Oregon sheriff says father-and-son ranchers have turned themselves in

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BURNS, Oregon – An Oregon sheriff says the father-and-son ranchers convicted of setting fire to federal grazing land have reported to prison.

Harney County Sheriff David Ward said Monday that Dwight Hammond and his son, Steven Hammond, turned themselves in at 1:37 p.m. and were at a federal correctional facility in California. He provided no other details.

The Hammonds were convicted three years ago of starting fires that burned federal land in 2001 and 2006. The men served their original sentences — three months for Dwight and one year for Steven. But an appeals court judge ruled the terms fell short of minimum sentences that require them to serve about four more years.

An armed group is occupying a remote Oregon wildlife preserve, saying the Hammonds were treated unfairly. Ward urged the group to disperse peacefully.

A spokesman for the armed group occupying the national wildlife refuge in Oregon says it wants authorities to look into claims that local ranchers have been intimidated by the federal government.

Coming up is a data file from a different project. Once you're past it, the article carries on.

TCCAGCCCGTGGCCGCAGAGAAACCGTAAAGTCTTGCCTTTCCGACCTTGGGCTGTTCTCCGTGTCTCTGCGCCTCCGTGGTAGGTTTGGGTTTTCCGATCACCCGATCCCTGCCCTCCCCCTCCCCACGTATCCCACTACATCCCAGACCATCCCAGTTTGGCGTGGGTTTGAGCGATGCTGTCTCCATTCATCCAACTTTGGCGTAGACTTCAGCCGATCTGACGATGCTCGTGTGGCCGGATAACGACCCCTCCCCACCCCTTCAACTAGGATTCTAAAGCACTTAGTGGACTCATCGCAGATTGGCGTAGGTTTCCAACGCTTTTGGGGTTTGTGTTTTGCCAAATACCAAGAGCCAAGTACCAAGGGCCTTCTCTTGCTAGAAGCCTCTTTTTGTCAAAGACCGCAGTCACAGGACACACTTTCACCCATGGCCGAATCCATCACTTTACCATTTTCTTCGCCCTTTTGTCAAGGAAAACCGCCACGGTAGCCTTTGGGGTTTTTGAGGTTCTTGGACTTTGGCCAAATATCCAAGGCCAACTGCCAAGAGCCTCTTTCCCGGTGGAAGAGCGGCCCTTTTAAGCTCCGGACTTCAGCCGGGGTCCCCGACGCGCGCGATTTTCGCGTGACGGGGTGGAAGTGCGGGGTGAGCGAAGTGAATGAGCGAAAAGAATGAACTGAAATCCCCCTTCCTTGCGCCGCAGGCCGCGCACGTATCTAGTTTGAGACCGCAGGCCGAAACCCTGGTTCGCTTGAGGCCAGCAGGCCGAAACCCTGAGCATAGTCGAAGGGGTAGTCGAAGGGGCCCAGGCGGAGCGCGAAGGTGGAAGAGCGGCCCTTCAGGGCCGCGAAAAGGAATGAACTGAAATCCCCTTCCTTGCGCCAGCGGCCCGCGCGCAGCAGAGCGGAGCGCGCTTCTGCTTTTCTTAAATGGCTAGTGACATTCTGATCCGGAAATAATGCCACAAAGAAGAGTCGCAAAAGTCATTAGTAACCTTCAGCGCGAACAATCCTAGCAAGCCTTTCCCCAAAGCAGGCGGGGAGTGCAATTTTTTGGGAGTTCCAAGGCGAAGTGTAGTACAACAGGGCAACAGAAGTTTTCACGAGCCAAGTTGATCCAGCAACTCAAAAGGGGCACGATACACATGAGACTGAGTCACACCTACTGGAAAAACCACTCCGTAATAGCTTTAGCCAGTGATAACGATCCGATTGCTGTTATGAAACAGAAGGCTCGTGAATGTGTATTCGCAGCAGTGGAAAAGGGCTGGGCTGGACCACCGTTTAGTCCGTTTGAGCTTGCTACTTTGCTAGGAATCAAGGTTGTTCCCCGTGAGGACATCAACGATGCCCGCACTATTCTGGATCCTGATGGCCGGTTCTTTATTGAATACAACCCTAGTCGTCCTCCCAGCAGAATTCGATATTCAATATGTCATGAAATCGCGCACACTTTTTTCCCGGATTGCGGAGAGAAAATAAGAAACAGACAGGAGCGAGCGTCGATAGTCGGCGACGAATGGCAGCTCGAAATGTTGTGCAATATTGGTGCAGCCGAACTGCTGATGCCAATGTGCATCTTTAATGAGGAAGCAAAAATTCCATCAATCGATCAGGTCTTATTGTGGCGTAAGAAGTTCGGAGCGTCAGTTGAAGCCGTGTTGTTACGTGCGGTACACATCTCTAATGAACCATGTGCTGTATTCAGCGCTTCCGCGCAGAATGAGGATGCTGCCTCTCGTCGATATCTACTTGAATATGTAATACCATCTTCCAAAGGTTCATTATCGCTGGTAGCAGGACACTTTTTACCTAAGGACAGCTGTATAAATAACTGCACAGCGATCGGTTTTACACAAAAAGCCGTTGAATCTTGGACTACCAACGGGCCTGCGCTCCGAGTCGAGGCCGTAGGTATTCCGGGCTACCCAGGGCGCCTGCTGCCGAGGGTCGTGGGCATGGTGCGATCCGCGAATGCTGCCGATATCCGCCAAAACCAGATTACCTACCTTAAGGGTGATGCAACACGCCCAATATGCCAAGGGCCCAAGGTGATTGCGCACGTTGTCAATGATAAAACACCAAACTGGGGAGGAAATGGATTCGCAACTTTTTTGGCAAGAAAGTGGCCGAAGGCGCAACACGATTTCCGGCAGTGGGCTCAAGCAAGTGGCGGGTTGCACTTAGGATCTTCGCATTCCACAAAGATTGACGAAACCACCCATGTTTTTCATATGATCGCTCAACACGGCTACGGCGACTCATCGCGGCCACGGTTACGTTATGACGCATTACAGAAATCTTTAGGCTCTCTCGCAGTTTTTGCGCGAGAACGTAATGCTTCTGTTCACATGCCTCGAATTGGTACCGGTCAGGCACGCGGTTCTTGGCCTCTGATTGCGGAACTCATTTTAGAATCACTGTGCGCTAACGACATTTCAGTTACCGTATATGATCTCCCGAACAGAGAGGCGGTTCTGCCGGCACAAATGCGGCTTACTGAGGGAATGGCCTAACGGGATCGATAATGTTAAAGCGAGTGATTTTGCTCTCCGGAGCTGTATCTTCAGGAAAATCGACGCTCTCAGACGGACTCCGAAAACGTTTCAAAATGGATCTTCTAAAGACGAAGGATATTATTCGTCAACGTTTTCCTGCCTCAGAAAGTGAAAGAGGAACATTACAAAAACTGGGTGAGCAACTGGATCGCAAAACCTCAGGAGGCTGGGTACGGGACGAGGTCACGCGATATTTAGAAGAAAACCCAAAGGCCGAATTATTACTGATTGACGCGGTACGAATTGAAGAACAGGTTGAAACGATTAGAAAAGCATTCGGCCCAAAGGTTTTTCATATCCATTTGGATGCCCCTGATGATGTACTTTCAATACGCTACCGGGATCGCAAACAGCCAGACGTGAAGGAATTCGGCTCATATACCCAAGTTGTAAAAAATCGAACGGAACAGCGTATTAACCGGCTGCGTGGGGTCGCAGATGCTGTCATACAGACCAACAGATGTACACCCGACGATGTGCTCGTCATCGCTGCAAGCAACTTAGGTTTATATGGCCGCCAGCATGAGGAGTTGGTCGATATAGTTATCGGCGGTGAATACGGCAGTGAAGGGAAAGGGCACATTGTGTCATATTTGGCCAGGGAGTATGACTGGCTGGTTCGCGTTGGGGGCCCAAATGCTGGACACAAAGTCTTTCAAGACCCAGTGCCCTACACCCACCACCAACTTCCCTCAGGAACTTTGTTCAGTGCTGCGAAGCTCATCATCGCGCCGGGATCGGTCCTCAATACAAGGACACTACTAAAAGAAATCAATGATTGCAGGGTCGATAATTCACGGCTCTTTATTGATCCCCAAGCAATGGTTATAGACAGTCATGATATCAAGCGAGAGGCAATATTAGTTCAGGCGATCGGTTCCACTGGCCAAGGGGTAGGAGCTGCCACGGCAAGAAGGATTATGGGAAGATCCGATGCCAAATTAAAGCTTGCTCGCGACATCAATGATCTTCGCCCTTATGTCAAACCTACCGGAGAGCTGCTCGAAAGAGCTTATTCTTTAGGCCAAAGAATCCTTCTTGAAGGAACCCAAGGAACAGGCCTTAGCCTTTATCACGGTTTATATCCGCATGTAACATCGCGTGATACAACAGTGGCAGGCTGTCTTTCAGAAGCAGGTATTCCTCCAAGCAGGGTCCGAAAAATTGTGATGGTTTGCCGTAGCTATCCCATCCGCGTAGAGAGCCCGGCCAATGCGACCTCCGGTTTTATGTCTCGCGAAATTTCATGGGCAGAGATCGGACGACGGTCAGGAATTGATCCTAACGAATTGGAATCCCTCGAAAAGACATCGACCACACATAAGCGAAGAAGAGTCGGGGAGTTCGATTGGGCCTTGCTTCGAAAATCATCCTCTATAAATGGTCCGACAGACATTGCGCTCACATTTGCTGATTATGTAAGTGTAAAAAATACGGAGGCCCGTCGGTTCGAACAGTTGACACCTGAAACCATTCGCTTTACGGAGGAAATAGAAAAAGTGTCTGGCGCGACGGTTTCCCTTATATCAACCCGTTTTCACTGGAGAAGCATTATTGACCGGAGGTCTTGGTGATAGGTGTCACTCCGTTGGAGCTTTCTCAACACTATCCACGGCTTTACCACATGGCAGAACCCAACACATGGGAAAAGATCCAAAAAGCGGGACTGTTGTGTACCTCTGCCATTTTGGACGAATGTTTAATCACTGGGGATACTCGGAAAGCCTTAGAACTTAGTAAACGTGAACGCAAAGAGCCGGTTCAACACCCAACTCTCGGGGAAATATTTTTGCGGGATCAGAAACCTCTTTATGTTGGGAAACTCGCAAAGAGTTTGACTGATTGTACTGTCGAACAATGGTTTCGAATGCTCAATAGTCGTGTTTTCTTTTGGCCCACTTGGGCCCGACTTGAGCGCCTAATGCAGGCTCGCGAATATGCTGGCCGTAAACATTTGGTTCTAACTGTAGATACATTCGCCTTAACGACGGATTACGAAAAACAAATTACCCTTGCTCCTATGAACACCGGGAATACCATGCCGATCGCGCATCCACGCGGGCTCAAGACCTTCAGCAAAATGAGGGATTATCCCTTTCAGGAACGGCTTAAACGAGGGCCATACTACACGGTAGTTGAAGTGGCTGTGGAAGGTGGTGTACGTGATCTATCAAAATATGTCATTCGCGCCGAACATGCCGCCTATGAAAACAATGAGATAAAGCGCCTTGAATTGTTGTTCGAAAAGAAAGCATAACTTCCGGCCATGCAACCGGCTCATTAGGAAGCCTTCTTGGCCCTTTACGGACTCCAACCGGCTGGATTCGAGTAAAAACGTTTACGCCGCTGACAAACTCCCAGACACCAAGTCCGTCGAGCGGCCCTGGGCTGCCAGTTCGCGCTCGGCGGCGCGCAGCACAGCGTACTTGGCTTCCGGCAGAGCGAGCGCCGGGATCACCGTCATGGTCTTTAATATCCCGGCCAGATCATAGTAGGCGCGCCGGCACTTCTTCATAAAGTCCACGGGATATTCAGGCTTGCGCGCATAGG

Ammon Bundy — one of the sons of Nevada rancher Cliven Bundy, who was involved in a 2014 standoff with the government over grazing rights — told reporters on Monday that two local ranchers who face long prison sentences for setting fire to land have been treated unfairly.

Bundy spoke at the Malheur National Wildlife Refuge south of Burns, Oregon. He says the group calls itself Citizens for Constitutional Freedom and has sent a “demand for redress” to local, state and federal officials. They want a response within five days. Bundy didn’t say what the group would do if they didn’t get a response.

Reporters have seen roughly 20 people at the remote national facility.